The vice president of Ogilvy, an advertising giant in the United Kingdom, stirs notoriety in a recent controversial article published in London's The Spectator, last Saturday. In a column, Rory Sutherland asks, "Where are all the hippies, the potheads and the commies? And why is everyone so intently serious and sober all the time?"

Sutherland, a Cambridge graduate, is the vice president of Ogilvy Group UK, an award-winning and leading communications and marketing company. According to their website, they encourage creative work, which is both accountable and effective. Sutherland is also the executive creative director, which could explain his unorthodox call to encourage "pot heads" to join the Ogilvy team.

He poses the argument that there is no proof that students with higher ranking first-class degrees will prove to be better employees than those with lower third-class degrees, unless graduates work in a specialized field that demands particularly remarkable math skills. He theorizes that by attracting the lower half of the degrees, Ogilvy will have an exclusive access to a large pool of graduates who are just as valuable as the upper half of degree-earners.

According to Forbes, an American business news magazine, regardless of economic climate, the competition to recruit top college graduates is a fierce line of business for employers. Unemployment rates for college graduates is currently at 3.7 percent and has never been more than 5.1 percent, despite the economic recession which began in 2007. College graduates, regardless if they are first-class or second-class degree earners, have a very high chance of landing a job in any economy. But of course, that job may not be their first choice of occupation.

He believes the employees out of the lower half will be more loyal because they won't be competing for the attention of "deep-pocketed pimps in investment banking."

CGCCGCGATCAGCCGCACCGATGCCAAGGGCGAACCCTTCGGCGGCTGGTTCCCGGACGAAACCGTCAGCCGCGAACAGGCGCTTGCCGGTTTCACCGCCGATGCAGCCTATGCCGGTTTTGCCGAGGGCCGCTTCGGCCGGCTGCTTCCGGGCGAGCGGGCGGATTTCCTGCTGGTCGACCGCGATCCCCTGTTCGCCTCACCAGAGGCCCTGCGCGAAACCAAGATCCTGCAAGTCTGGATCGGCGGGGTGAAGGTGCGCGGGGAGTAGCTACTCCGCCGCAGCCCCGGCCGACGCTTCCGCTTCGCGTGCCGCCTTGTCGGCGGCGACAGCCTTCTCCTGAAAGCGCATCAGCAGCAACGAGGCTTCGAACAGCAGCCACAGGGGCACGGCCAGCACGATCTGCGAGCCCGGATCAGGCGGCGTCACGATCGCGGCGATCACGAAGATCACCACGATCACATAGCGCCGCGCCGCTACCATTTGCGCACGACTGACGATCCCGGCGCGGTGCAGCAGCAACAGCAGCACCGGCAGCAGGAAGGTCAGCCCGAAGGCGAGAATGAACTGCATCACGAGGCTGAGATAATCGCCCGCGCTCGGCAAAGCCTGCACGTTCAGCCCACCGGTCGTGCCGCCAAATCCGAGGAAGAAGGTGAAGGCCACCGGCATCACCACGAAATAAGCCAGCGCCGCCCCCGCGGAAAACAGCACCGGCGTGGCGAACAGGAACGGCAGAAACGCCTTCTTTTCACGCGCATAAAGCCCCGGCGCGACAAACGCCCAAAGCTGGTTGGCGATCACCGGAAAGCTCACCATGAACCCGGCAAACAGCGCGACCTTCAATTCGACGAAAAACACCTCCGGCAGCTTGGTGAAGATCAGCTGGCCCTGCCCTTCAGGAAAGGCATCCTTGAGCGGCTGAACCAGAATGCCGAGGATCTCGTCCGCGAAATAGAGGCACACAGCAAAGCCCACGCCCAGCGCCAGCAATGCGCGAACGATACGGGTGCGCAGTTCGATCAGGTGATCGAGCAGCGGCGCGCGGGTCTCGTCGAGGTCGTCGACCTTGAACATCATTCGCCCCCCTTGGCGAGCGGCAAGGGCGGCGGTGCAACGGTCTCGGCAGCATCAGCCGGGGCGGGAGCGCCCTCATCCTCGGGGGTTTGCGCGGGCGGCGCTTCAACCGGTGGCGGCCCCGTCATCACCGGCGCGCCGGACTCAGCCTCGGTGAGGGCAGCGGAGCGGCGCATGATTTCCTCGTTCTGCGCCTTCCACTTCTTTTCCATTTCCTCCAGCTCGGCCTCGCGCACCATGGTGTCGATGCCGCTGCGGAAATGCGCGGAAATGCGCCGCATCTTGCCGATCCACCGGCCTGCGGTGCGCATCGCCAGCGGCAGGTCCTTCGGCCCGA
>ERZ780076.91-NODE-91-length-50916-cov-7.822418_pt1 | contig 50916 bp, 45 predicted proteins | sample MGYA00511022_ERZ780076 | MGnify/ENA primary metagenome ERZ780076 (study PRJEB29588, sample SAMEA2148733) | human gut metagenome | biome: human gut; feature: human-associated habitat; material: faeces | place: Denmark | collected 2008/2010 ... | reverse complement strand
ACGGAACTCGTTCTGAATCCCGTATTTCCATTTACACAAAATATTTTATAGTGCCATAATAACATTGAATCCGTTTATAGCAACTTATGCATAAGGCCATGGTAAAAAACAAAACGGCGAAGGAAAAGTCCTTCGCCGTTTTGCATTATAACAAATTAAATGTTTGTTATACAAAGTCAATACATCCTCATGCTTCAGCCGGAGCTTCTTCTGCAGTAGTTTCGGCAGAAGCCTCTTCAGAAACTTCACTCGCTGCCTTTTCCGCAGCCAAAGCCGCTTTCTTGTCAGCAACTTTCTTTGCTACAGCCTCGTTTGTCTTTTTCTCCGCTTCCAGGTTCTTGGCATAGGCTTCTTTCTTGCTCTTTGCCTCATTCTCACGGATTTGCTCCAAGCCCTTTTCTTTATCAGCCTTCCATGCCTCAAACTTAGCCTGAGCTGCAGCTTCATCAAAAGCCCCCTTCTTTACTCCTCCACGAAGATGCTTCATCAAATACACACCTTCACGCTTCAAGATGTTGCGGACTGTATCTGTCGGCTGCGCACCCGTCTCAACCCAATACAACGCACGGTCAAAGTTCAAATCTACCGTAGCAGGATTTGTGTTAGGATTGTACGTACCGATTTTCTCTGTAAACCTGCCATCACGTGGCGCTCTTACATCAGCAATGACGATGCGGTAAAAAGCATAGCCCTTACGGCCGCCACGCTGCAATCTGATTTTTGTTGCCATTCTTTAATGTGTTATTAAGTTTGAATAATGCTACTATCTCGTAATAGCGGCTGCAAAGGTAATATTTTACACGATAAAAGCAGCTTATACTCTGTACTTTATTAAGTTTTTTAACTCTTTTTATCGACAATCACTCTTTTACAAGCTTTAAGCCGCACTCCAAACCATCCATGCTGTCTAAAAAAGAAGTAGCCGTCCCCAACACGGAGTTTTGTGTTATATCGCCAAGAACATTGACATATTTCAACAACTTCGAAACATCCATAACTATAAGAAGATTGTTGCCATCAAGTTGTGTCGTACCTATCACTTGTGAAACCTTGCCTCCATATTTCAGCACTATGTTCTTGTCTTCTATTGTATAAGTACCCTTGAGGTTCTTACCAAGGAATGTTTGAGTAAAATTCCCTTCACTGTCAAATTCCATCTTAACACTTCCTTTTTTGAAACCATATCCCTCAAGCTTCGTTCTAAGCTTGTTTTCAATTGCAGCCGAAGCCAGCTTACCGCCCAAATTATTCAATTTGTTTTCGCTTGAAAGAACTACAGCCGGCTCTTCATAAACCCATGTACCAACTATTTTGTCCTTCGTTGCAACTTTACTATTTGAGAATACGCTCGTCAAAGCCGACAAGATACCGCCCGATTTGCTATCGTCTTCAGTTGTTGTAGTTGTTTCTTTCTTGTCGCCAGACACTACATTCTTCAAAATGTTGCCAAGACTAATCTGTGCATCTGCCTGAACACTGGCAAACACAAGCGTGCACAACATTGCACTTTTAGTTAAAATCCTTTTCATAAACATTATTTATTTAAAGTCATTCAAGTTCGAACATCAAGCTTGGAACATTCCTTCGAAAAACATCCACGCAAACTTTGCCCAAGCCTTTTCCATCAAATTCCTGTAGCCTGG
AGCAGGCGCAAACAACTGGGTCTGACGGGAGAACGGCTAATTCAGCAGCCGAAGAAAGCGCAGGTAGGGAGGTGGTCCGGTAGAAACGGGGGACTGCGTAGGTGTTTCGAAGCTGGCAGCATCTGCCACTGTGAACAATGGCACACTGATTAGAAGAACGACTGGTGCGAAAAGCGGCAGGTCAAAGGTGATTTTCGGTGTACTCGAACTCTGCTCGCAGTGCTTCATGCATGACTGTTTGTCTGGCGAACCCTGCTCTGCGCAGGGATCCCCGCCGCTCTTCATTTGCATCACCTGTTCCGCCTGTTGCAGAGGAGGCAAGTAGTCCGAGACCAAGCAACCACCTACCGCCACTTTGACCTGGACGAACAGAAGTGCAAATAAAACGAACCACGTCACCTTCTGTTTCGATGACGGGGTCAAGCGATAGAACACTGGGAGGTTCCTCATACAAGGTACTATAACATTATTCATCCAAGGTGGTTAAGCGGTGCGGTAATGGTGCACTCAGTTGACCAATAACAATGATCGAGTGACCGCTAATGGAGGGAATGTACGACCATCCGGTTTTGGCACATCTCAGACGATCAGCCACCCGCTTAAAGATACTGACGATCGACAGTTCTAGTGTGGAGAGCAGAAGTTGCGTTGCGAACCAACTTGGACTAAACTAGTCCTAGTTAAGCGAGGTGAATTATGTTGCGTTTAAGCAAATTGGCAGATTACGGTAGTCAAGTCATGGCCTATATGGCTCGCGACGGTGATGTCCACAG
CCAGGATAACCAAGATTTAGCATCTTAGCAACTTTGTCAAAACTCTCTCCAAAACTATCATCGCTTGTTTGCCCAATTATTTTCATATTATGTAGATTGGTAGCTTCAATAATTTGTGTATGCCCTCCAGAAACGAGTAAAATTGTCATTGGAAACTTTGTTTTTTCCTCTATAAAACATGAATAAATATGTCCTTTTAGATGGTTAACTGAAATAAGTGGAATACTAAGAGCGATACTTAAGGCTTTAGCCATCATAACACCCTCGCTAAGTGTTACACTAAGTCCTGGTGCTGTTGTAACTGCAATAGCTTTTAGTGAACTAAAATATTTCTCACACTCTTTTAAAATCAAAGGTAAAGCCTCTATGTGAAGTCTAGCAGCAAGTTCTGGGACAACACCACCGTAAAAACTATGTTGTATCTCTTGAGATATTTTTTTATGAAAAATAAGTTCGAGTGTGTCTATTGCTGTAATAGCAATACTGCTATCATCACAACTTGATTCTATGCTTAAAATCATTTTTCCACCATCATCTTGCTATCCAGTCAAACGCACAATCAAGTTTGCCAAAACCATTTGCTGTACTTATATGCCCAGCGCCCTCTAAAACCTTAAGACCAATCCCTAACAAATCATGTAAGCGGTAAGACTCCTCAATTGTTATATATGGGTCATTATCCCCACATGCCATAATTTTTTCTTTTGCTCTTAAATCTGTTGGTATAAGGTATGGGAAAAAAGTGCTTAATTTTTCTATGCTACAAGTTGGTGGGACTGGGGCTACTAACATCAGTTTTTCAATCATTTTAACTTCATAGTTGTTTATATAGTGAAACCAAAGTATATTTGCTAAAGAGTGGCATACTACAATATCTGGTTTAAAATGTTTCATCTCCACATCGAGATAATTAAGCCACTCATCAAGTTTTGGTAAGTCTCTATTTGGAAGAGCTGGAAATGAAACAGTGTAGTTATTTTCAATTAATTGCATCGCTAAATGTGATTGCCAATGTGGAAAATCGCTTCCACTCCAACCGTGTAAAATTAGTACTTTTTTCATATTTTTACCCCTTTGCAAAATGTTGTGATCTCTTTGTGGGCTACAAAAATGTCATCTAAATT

Student loyalty could also from a desire to achieve a good return on investment (ROI), considering new graduates leave school with an average of $27,000 in student loans. Good news to college students, whether or not they smoke pot, is that the hiring of new college graduates is expected to increase, according to major recruiters at the National Association of Colleges and Employers.

Although, Sutherland's hypothesis remains unproven, he believes, "the logic in inarguable" and that many people are undervalued in the market. This may be true for some, but not for all, which could cause a lengthier interview process for employers if they were to practice this theory. Sutherland may have some good points yet, as he believes that by placing value on a person based solely on their degree-class, the employer misses out on a pool of potentially propitious employees that were not given a chance.

By weeding out applicants based on the single measure of degree-class, the pool of talent becomes, "dangerously homogeneous" and leads to "insane, competitive credentialism" and creates a poor work environment that inhibits potential growth and creativity.

Sutherland ends his theories and thoughts on an offer to readers. "Send me a litre of Tanqueray and I'll happily confirm that your son or daughter performed a magnificent four-week internship with me," he offers parents. "Meanwhile your kids can all go off to Goa and spend the summer smoking drugs on the beach as God intended. Nobody will be any wise-and nobody will be any worse off."